Like the threads of a disquieting tapestry, the causes of global hunger – the depletion of land and water resources, armed conflict, pollution, poverty and climate change – are complex and intertwined.
Food insecurity affects millions of people, from those living in urban slums and isolated communities in the developing world, to those in industrialized counties.
Now a landmark $5-million gift from New York businesswoman and graduate Margaret A. Gilliam, BSc’59, will bolster the efforts of researchers at McGill’s Institute for Global Food Security to understand and address these challenges through teaching and research programs that investigate long-term solutions for sustainable food production.
This gift builds on a $1.5-million donation that Gilliam made to the Institute in 2012. It established the Margaret A. Gilliam Faculty Scholar in Global Food Security – currently held by Dr. Hugo Melgar-Quiñonez – as well as a named graduate fellowship award and lecture series. Her latest gift will allow the Institute to chart an even more ambitious course, as the newly renamed Margaret A. Gilliam Institute for Global Food Security.
“An incredible number of people all over the world are hungry, and I want to do something meaningful to help,” says Gilliam. “It’s important that we take concrete steps to ensure that everyone has secure access to sufficient, safe and nutritious food supplies.”
Tackling global food issues
Established in 2010 and based at McGill’s Faculty of Agricultural and Environmental Sciences, the Institute for Global Food Security is doing just that. Its researchers have developed precise methods to measure food insecurity, and through collaborative research projects around the globe, they are tackling issues ranging from the development of nutritious potato varieties in Colombia, to building capacity for sustainable livelihoods and health in Ghana.
In addition to creating an endowment to support the Institute’s long-term growth and stability, Gilliam’s gift will fund a Graduate Student Fund that will provide bursaries, internships, and field studies support to students. It will also fund a Consultancy Hub in Global Food Security that will allow the Institute to expand its outreach by developing and attracting working partnerships with other world-class institutions, and becoming an important participant in policy-making.
“I have always believed that people who are fortunate should participate in making our world a better place,” says Gilliam, who has had a long and rewarding career as a New York-based financial analyst in the retail sector.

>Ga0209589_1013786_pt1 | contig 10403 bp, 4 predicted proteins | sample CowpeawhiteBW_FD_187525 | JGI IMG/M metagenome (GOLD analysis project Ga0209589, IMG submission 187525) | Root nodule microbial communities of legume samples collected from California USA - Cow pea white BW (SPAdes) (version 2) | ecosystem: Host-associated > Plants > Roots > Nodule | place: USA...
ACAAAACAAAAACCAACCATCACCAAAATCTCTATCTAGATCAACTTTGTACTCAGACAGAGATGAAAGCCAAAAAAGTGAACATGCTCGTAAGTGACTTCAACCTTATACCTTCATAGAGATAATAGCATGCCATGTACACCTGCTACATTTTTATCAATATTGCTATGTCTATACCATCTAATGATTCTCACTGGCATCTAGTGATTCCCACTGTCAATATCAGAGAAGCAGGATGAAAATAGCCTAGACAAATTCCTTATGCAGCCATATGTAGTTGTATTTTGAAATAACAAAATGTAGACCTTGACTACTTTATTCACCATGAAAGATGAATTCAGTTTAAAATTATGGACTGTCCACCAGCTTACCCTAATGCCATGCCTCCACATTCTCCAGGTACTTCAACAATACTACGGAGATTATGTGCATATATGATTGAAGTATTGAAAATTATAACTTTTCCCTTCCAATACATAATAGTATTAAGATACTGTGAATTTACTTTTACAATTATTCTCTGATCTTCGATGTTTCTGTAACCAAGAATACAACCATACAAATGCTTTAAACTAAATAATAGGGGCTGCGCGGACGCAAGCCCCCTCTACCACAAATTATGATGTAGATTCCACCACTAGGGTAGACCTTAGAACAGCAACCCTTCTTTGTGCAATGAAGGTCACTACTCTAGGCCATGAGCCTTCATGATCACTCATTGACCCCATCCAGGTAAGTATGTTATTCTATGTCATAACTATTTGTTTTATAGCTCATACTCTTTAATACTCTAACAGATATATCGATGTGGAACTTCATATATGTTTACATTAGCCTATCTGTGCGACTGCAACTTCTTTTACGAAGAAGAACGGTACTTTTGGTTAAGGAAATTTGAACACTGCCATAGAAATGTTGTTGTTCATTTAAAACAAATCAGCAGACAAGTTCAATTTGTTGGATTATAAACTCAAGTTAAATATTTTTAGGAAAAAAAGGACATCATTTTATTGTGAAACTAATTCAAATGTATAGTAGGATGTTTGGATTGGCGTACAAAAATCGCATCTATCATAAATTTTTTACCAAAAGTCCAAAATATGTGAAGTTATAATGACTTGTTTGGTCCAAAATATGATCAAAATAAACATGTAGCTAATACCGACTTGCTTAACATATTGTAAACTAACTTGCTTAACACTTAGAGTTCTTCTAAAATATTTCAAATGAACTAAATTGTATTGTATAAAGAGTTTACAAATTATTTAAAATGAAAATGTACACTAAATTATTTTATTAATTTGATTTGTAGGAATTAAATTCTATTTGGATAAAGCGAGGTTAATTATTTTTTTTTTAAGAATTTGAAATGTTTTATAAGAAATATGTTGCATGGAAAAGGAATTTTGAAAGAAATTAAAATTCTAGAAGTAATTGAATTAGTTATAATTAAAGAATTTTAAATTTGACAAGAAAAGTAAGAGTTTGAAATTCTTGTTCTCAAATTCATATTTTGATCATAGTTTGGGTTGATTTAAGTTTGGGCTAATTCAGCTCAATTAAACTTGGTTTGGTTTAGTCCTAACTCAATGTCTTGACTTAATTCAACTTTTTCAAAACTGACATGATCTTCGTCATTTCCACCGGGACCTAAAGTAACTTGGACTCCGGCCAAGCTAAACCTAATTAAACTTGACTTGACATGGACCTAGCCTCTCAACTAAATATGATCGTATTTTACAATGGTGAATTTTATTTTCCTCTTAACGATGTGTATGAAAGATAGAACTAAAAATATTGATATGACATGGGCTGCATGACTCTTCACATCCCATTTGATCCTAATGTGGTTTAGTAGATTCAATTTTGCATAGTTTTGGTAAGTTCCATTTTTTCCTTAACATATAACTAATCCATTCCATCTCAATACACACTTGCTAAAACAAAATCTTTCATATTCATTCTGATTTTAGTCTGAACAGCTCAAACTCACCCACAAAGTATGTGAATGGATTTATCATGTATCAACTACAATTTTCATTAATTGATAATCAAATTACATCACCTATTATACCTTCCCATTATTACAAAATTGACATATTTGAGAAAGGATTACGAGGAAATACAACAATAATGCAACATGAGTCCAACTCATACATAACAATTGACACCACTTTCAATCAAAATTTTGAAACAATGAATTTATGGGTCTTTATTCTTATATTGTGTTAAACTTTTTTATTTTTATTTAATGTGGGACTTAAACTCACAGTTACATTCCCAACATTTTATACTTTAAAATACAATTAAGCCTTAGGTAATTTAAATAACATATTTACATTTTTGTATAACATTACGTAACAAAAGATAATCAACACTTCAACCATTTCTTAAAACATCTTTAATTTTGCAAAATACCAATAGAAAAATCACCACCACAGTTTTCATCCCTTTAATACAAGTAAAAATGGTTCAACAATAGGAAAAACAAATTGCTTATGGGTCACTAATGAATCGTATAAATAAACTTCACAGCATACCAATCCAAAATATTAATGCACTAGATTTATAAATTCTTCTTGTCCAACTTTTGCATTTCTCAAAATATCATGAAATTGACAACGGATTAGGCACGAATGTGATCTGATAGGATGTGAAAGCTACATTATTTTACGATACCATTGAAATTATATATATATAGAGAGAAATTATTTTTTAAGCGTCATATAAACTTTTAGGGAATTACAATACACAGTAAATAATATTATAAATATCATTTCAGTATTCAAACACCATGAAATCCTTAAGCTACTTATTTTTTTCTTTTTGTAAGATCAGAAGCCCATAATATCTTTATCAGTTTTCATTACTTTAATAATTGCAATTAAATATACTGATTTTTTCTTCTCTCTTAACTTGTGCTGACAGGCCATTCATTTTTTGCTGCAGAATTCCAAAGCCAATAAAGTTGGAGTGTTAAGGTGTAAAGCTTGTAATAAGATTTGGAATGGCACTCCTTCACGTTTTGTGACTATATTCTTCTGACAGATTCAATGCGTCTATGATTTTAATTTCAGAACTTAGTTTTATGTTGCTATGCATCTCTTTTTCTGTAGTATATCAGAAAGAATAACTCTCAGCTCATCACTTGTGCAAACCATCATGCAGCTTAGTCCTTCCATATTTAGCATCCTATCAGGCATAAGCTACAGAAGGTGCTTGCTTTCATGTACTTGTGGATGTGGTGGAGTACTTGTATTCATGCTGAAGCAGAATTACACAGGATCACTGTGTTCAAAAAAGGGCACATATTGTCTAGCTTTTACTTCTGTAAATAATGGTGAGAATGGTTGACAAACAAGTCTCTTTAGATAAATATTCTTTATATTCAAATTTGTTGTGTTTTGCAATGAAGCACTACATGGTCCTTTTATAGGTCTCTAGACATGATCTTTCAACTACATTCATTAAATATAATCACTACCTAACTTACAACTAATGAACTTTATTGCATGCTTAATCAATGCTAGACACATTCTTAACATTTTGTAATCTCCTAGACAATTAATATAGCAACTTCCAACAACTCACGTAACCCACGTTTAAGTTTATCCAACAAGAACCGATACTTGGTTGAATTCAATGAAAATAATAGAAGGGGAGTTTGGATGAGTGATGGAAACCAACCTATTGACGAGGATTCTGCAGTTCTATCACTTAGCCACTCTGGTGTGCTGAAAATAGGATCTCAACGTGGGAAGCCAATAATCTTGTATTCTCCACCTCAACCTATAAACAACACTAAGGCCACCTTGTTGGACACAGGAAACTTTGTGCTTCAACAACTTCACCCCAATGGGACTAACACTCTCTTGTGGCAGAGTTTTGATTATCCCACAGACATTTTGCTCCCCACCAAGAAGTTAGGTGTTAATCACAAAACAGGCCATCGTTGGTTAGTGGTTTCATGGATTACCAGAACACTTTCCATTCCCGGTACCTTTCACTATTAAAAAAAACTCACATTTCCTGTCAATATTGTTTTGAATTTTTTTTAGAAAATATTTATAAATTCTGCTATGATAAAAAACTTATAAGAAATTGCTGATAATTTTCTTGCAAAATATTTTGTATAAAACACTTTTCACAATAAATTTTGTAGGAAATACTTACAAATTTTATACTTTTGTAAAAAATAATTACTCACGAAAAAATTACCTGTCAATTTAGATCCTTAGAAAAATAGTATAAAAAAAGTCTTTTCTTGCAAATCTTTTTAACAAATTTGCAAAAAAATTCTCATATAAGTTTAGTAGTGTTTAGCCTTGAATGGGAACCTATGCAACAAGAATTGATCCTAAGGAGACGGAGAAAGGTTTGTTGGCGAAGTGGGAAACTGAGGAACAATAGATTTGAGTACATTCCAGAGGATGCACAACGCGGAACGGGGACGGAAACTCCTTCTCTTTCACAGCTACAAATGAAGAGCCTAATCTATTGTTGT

From sheep farm to Goldman Sachs
Gilliam has forged her own path to success. Born in Ottawa, she spent her formative years in various parts of Canada, including rural British Columbia, where her family operated a sheep farm.
When it came time to attend university, Gilliam had her sights set on McGill. She was fortunate to get encouragement and support from her grandmother, Cairine Reay MacKay Wilson, who was herself a trailblazer, as Canada’s first female senator and later its first female delegate to the United Nations General Assembly.
“My grandmother was a very astute and determined person. I really looked up to her,” says Gilliam.
While at McGill, Gilliam studied Science and had plans to attend medical school. But her uncle – a pediatrician – dashed those dreams: “He was adamant that women should not be doctors and discouraged me from studying medicine. So I decided I’d better find something else to do.”
After taking a course in money and banking, she knew what that was. She applied – and gained acceptance to – the Harvard-Radcliffe Program in Business Administration. Upon earning her business degree, Gilliam landed a position working as an analyst at Goldman Sachs – one of only a few women working on Wall Street at the time.
“Back in the 1970s it was a tough field for women, and I quickly learned that I would have to raise my voice if I wanted to move ahead at the same speed as my male colleagues,” she says.
Scattering seeds of support
Gilliam became fascinated with the retail industry. Over the course of her 30-year career she honed her skills as a global retail analyst and became a trusted advisor to such Fortune 500 companies as Walmart, Home Depot, Nordstrom and Costco. More recently, she has become a sought-after retail consultant and publisher of the Gilliam Viewpoint – covering developments in the retail industry.
One person who made a tremendous impression on Gilliam was Sam Walton, the founder of Walmart. “I came to know Sam very well, and was inspired by the support that he and his wife Helen showed for social and environmental projects through their family foundation. Helen had a favourite saying: ‘It is not what you gather in life, but what you scatter in life that reflects the kind of life you have led.’”
By scattering her support to ongoing research and outreach at the Institute that now bears her name, Gilliam is helping to ensure that her alma mater plays an even larger role in the global battle against hunger.